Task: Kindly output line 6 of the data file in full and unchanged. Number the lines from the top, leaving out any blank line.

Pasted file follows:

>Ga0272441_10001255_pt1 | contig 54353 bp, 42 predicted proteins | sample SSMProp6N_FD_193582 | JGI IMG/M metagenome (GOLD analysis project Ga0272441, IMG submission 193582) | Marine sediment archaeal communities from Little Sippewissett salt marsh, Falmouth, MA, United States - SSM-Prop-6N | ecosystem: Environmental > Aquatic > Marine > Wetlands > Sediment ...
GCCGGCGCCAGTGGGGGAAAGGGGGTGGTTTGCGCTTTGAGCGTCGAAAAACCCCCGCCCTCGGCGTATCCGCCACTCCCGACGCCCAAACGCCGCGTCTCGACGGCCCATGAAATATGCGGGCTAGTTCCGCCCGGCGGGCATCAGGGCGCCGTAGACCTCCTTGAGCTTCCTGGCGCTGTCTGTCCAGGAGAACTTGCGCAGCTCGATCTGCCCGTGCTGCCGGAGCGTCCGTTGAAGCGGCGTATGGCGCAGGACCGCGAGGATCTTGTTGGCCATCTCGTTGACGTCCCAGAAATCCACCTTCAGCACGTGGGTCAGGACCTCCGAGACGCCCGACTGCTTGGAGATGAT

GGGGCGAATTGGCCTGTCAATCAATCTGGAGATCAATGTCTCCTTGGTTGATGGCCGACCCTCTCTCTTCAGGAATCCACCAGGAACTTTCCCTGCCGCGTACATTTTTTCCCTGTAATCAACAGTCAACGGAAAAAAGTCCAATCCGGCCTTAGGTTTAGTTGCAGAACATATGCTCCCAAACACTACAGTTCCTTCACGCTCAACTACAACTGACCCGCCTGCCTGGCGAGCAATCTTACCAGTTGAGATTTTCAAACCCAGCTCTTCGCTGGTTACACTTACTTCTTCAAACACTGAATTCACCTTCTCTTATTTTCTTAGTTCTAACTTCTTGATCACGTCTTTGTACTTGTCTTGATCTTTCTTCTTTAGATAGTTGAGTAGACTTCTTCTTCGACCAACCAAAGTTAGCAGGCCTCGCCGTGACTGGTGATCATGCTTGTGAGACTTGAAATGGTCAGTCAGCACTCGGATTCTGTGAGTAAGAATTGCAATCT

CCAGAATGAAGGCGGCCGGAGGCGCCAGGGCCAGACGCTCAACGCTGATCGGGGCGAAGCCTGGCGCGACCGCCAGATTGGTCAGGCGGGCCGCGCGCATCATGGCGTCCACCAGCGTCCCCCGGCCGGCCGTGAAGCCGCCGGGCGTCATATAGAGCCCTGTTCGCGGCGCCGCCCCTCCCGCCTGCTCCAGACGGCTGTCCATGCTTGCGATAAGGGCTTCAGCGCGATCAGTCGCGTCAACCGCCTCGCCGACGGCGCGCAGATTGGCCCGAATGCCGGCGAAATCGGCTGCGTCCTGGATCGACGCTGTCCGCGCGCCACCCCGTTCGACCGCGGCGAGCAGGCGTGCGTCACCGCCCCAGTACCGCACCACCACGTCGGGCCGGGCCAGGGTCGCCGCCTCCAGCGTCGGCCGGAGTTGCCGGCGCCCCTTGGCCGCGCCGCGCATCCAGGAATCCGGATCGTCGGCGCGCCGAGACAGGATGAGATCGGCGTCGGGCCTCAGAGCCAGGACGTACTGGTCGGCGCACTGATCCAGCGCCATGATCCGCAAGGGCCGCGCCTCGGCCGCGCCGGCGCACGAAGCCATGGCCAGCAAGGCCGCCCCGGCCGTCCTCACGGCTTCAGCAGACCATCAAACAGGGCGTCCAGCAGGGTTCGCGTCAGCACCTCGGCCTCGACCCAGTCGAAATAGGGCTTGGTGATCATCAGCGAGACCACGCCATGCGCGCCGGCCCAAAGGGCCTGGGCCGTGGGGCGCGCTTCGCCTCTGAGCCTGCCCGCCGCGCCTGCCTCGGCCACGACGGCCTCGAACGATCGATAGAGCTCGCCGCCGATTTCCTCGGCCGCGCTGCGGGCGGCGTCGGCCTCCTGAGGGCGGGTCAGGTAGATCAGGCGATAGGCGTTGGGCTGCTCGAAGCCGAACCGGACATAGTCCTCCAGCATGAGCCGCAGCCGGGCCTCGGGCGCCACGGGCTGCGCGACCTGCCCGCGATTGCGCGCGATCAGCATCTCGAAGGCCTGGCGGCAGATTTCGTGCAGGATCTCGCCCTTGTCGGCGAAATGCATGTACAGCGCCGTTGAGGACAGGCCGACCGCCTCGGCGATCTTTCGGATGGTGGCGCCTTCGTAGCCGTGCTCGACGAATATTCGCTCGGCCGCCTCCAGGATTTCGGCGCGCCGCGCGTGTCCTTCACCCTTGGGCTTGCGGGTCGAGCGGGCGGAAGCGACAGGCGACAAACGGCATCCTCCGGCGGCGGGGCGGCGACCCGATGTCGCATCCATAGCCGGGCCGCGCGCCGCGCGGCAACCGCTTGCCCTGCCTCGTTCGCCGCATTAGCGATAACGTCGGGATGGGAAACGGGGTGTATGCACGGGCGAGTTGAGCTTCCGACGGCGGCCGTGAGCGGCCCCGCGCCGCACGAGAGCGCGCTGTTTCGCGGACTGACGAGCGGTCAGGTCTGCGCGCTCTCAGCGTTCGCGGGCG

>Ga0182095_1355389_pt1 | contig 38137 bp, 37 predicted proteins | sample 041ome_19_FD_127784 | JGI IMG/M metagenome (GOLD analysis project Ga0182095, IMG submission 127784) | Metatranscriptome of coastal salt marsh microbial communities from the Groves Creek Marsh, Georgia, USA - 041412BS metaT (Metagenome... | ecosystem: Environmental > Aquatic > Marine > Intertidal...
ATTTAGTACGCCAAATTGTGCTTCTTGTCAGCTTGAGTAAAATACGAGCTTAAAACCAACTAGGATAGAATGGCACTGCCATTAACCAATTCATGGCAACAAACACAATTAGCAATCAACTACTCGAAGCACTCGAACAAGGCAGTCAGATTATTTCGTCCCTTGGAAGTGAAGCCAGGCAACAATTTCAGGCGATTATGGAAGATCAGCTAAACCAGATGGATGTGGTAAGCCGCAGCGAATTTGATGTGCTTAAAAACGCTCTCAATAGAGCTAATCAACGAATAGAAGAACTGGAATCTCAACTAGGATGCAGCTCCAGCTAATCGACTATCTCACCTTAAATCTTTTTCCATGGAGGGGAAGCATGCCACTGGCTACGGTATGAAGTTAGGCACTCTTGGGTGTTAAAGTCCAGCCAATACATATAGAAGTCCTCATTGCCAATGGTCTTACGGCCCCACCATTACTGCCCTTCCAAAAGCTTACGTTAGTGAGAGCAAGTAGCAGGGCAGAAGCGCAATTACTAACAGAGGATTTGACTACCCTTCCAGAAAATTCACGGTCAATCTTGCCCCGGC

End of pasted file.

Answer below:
ATTTAGTACGCCAAATTGTGCTTCTTGTCAGCTTGAGTAAAATACGAGCTTAAAACCAACTAGGATAGAATGGCACTGCCATTAACCAATTCATGGCAACAAACACAATTAGCAATCAACTACTCGAAGCACTCGAACAAGGCAGTCAGATTATTTCGTCCCTTGGAAGTGAAGCCAGGCAACAATTTCAGGCGATTATGGAAGATCAGCTAAACCAGATGGATGTGGTAAGCCGCAGCGAATTTGATGTGCTTAAAAACGCTCTCAATAGAGCTAATCAACGAATAGAAGAACTGGAATCTCAACTAGGATGCAGCTCCAGCTAATCGACTATCTCACCTTAAATCTTTTTCCATGGAGGGGAAGCATGCCACTGGCTACGGTATGAAGTTAGGCACTCTTGGGTGTTAAAGTCCAGCCAATACATATAGAAGTCCTCATTGCCAATGGTCTTACGGCCCCACCATTACTGCCCTTCCAAAAGCTTACGTTAGTGAGAGCAAGTAGCAGGGCAGAAGCGCAATTACTAACAGAGGATTTGACTACCCTTCCAGAAAATTCACGGTCAATCTTGCCCCGGC